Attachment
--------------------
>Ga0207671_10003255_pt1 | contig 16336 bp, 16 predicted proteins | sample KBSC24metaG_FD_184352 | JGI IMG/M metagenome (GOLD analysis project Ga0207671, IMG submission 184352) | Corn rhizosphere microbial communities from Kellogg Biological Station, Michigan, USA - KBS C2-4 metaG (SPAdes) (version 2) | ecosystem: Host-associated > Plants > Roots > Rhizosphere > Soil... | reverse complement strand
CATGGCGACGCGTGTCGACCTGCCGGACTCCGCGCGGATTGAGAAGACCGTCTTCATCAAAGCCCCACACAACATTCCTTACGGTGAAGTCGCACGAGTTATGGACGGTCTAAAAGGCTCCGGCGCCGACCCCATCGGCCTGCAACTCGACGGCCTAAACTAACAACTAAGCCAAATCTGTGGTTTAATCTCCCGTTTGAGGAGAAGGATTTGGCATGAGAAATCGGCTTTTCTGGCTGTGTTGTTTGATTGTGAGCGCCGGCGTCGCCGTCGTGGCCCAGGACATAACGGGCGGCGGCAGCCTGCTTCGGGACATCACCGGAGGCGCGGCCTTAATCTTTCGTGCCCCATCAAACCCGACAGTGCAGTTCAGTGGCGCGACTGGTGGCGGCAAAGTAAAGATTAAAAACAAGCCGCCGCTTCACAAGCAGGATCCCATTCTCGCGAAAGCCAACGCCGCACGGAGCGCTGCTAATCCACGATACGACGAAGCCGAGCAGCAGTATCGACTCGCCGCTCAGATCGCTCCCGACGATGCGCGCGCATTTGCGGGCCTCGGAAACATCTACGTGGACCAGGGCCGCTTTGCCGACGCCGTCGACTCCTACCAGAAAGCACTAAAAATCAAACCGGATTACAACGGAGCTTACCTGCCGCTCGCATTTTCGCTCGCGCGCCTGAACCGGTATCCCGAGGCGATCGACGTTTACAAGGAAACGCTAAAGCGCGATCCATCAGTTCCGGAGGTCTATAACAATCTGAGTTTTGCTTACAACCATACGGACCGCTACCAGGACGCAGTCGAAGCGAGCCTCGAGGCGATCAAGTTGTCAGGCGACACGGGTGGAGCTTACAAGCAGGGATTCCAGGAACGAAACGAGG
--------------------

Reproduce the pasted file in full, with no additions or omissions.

>Ga0207671_10003255_pt1 | contig 16336 bp, 16 predicted proteins | sample KBSC24metaG_FD_184352 | JGI IMG/M metagenome (GOLD analysis project Ga0207671, IMG submission 184352) | Corn rhizosphere microbial communities from Kellogg Biological Station, Michigan, USA - KBS C2-4 metaG (SPAdes) (version 2) | ecosystem: Host-associated > Plants > Roots > Rhizosphere > Soil... | reverse complement strand
CATGGCGACGCGTGTCGACCTGCCGGACTCCGCGCGGATTGAGAAGACCGTCTTCATCAAAGCCCCACACAACATTCCTTACGGTGAAGTCGCACGAGTTATGGACGGTCTAAAAGGCTCCGGCGCCGACCCCATCGGCCTGCAACTCGACGGCCTAAACTAACAACTAAGCCAAATCTGTGGTTTAATCTCCCGTTTGAGGAGAAGGATTTGGCATGAGAAATCGGCTTTTCTGGCTGTGTTGTTTGATTGTGAGCGCCGGCGTCGCCGTCGTGGCCCAGGACATAACGGGCGGCGGCAGCCTGCTTCGGGACATCACCGGAGGCGCGGCCTTAATCTTTCGTGCCCCATCAAACCCGACAGTGCAGTTCAGTGGCGCGACTGGTGGCGGCAAAGTAAAGATTAAAAACAAGCCGCCGCTTCACAAGCAGGATCCCATTCTCGCGAAAGCCAACGCCGCACGGAGCGCTGCTAATCCACGATACGACGAAGCCGAGCAGCAGTATCGACTCGCCGCTCAGATCGCTCCCGACGATGCGCGCGCATTTGCGGGCCTCGGAAACATCTACGTGGACCAGGGCCGCTTTGCCGACGCCGTCGACTCCTACCAGAAAGCACTAAAAATCAAACCGGATTACAACGGAGCTTACCTGCCGCTCGCATTTTCGCTCGCGCGCCTGAACCGGTATCCCGAGGCGATCGACGTTTACAAGGAAACGCTAAAGCGCGATCCATCAGTTCCGGAGGTCTATAACAATCTGAGTTTTGCTTACAACCATACGGACCGCTACCAGGACGCAGTCGAAGCGAGCCTCGAGGCGATCAAGTTGTCAGGCGACACGGGTGGAGCTTACAAGCAGGGATTCCAGGAACGAAACGAGG